Juliet's Nurse Is the Difference Between William Shakespeare's Romeo and Juliet and Arthur Brooke's The Tragicall History of Romeus and Julie

Juliet's Nurse Is the Difference Between William Shakespeare's Romeo and Juliet and Arthur Brooke's The Tragicall History of Romeus and Julie

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A key difference between William Shakespeare's Romeo and Juliet and Arthur Brooke's The Tragicall Historye of Romeus and Juliet is the character and role of Juliet's Nurse.
In Shakespeare's rendition of Brooke's poem, the Nurse prides herself for raising Juliet (Act I, scene iii, 16-48). She even feels as though she is above Lady Capulet because she breast-fed Juliet, something that Lady Capulet would never do. The Nurse has essentially raised Juliet and helped shape her into the teenager she is now. The depth of this relationship causes the Nurse to have a maternal relationship with Juliet, which is in contrast to the cold, impassionate relationship Juliet has with her actual mother. The Nurse regards Juliet as her daughter, especially since her own daughter has died, along with her husband, before the start of the play. Juliet is the only person left in Verona that the Nurse loves, and it is this love that motivates the Nurse to aid Juliet on many occasions. She voluntarily acts as a messenger between Romeo and Juliet (Act II, scene iv) and vows to keep quiet about their relationship. It is Juliet's dependence on the Nurse that allows the audience to better understand Juliet's hopelessness when the Nurse refuses to continue to help her and instead advises her to marry Paris (Act III, scene v, 215- 228). The fact that Juliet has lost the one person who constantly supported her creates a feeling of pity Juliet as she makes a desperate attempt to marry Romeo all by herself.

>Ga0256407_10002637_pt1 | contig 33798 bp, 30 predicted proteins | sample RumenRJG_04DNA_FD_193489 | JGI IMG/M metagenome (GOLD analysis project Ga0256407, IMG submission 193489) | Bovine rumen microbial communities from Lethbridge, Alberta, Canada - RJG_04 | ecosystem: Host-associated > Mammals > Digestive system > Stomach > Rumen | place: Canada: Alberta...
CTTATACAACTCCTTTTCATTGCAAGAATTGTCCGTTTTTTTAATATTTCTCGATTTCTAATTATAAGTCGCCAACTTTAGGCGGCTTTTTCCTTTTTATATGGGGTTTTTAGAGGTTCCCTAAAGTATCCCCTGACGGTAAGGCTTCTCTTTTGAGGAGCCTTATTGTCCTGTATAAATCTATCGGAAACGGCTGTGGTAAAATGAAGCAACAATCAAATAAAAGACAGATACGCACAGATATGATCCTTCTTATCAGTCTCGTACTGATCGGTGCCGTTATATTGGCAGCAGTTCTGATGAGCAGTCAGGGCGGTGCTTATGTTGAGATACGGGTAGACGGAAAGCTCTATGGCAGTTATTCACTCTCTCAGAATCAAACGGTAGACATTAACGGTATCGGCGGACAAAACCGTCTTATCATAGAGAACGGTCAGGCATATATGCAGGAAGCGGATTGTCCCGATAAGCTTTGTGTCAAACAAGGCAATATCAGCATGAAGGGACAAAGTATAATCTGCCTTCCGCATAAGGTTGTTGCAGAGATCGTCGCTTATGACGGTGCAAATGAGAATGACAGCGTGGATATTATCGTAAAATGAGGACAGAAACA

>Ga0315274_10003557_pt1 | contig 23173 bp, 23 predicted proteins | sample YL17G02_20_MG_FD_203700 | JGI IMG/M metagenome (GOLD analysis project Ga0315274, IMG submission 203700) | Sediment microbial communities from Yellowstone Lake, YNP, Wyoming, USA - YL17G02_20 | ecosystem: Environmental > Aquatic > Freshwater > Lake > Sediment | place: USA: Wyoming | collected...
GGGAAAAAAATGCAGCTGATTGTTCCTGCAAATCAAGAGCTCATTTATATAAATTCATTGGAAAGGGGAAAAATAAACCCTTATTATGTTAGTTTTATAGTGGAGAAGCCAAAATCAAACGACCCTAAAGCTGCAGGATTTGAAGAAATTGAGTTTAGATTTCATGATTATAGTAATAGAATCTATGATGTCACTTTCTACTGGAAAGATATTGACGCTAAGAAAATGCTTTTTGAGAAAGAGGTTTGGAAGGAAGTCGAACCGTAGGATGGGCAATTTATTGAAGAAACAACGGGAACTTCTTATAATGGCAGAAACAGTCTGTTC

The loving, compassionate, and wise Nurse in Shakespeare's Romeo and Juliet is not at all the one expressed in Brooke's The Tragicall Historye of Romeus and Juliet. In this version, the Nurse's motive behind her involvement is not due to a wish to see Juliet h...


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...hes the lesson of respect of social class.
Although the Nurse still meets a tragic end in Brooke's poem, she teaches the audience a slightly different lesson. In Brooke's version, the Nurse acts on the behalf of Juliet greedily and without compassion, which results in her exile at the end of the poem for being a cause of the tragedy (2986). Though her exile, Brooke illustrates the evil of greed as the Nurse, being only a servant, had no reason to get involved in Juliet's love affair, but does so anyway because of the money involved. The Nurse finds herself in a bad situation because of her greed, and therefore is exiled.
Interestingly enough, both Brooke and Shakespeare, though creating different versions of Juliet's Nurse, manage to teach a lesson to the audience through her faults, revealing the truth that it is ultimately one's faults that reveal their fate.

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